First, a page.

And err he certainly does: the first time I saw him on ABC-TV's QandA he likened the Leveson Inquiry's investigation into phone hacking by the News of the World and other News Ltd outlets to the Nazis' persecution of Jews. That should have been the end of the ratbag's sojourn in Australian public life, dismissed as little more than the political equivalent of a front-row soccer hooligan. But he got off lightly by comparison with others who try to use the Holocaust as an analogy.

Which brings us to Brendan O’Neill’s bizarre claim on QandA that criticisms of Murdoch were somehow equivalent to a Jewish hate campaign. O’Neill’s strident defence of extremist commentary on the Right ignores the obvious historical fact that Hitler’s rise in Nazi Germany was supported by some right-wing media owners.

Unfortunately, this clip concentrates on Stephen Mayne's rundown of News Ltd excesses and concludes before the audience's opprobrium at O'Neill's particularly stupid analogy becomes apparent. But no-one should have been surprised.

O'Neill and his ilk see themselves as brave bulwarks against the evils of political correctness, valiantly tilting at the windmills of the insidious left with only the collective resources of a rapacious, spiteful and vindictive multi-national media organization to back them up.

Jim Parker regularly analyses the Disneyland of spurious justifications so-called libertarians construct, among other things.

10. Low slung jeans on boys - how do we eradicate this disease?
I must have mellowed quite a bit. The latest clothing, hairstyles, slang expressions, you name it, they're all like water off a duck's back to me these days. Because as a fashion statement, they're transient, like all fads.

My worry is what happens when tattoos go out of fashion. Still, it's not like they're permanent or anything...

11. Tell us about an invention for the home that we desperately need.
I've given this some thought. A Fuck-Up Warning Light and Siren™, suitable for indoor and outdoor use, would be very handy at my place.

There is already a half-baked version of this operating inside my head. You see, having committed numerous atrocities against home maintenance over the years, I have developed a useful sense of self-awareness. The warning usually kicks in when I reach a point in a task like, say, drilling two holes in sheet metal a precise distance apart, with little margin for error.

I’ll realize the potential for fuck-uppery as it approaches, and go away and have a cup of tea while I contemplate how I might sidestep the looming cock-up.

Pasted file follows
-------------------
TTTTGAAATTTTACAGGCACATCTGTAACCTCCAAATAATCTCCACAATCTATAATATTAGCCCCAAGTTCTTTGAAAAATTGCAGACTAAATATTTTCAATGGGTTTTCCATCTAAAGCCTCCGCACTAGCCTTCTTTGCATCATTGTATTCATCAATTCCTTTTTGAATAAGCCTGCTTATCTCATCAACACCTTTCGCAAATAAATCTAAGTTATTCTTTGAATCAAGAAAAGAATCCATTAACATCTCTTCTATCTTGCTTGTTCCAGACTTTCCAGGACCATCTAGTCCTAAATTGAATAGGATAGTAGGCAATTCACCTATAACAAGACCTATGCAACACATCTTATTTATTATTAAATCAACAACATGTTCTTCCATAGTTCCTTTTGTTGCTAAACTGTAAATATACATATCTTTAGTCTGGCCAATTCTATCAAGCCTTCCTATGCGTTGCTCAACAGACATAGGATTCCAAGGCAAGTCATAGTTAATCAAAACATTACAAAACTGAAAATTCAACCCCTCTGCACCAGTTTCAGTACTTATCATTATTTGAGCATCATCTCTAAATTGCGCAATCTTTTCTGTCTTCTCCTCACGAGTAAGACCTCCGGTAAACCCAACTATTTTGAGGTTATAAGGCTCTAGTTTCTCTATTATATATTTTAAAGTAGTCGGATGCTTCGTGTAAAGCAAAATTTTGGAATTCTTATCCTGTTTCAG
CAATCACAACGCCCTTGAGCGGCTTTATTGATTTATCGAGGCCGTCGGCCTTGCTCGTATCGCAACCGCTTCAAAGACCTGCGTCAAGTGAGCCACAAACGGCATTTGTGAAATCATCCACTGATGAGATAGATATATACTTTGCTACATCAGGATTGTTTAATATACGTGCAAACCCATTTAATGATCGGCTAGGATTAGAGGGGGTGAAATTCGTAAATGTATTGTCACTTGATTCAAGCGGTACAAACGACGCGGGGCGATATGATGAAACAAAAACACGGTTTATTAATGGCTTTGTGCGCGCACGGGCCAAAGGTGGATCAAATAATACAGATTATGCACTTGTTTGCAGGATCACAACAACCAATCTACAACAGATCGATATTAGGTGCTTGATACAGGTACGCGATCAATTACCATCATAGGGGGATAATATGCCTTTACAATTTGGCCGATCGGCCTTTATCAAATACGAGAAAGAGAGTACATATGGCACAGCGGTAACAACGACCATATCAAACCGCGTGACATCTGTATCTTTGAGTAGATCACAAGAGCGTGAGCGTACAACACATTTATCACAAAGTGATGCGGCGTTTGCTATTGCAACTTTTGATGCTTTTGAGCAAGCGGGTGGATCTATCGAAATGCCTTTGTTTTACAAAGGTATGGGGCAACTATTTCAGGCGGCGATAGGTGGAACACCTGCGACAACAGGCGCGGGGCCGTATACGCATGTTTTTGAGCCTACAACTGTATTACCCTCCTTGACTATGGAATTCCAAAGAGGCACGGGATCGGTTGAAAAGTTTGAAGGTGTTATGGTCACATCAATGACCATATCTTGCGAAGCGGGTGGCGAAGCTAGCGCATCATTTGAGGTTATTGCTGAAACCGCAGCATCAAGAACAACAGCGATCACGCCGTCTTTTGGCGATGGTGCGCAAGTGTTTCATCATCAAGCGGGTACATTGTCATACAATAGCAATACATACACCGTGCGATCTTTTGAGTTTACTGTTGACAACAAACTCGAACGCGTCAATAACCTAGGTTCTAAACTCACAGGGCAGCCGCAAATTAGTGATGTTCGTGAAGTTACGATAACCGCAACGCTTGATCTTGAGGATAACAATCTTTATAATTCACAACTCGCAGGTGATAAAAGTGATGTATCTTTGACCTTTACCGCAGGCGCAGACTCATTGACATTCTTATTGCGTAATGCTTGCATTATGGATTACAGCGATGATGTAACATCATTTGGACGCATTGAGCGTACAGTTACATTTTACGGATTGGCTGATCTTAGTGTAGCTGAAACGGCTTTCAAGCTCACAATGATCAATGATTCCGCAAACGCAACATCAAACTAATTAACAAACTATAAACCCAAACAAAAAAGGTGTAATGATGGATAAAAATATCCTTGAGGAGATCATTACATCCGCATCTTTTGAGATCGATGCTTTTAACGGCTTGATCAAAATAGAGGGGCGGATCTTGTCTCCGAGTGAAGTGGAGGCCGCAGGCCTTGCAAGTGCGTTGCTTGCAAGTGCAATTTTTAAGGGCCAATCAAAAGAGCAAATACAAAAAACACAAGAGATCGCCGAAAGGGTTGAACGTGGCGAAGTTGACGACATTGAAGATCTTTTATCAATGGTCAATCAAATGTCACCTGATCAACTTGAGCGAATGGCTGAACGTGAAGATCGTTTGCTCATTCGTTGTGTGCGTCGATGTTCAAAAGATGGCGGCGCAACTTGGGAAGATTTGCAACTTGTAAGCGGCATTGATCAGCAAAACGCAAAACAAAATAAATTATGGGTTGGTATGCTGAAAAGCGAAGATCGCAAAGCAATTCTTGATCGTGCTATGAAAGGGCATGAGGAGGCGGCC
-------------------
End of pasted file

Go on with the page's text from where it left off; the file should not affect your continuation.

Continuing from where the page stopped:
More often than not, this approach means I narrowly escape making a balls of whatever enterprise I’m engaged in. So when fuck-ups do occur, I can rationalize them as being statistically insignificant and therefore both unforeseeable and unavoidable. And live harmoniously with their consequences.

The major issue with all of this is when I just sail right on, not realizing until too late that I’ve entered the Republic of Fuckupia’s territorial waters. Hence the need for the flashing light and wailing siren.

Hope that's okay. Thanks for the heads up Kath!


Ann ODyne said...

Hey Joe, you really made Kath sorry she asked Q#3 but I loved going to Cracked.com and laughing hard. Creator Harvey Kurtzman was at MAD and today The Guardian obit for Billy Sol Estes finally explains to me why MAD referred to him so often in the 1960's (when young Australian readers had no reference available to clear up the mystery).
Agree on Jennifer Love Hewitt - how many times have you watched HeartBreakers? - and I would like to see her video singing I'm A Woman. It used to be va-va-voom, now it's va-va-jazzle.

re #11 Golden rule: Measure twice, cut/drill once.

Lad Litter said...


That obituary on Billy Sol Estes was really eye-opening. I’d never heard of him, despite having read quite extensively on the Kennedy assassination and associated conspiracy theories. You could probably make a case for him personifying All That Is Wrong With America. I’ve no doubt Mad Magazine did.

Cracked has done well to keep the satire going and their Mythbusters-Meets National Lampoon house style really hits the spot for me and, I hope, a mass market too.

Heartbreakers – not a great film but with J Lo He and Sigourney, I couldn’t pass it up.

As usual, you’ve given me food for thought and not a little inspiration.

iODyne said...

This is from memory: Harvey Kurtzmans CRACKED began with a photo-comic about a guy who played with his daughters Barbie while the family slept. The Mom was Gloria Steinem and the Dad was John Cleese (who comments at the Guardian, mainly on sport, as Jack Cheese, his actual name). from the moment I saw my first MAD, in 1963, I realised there was a world beyond my parents. They constantly referred to Billy Sol Estes and it mystified me.
Bless you Bill Gaines.

I loved Heartbreakers and its twin Dirty Rotten Scoundrels. Anything with Gene Hackman is worth the admission.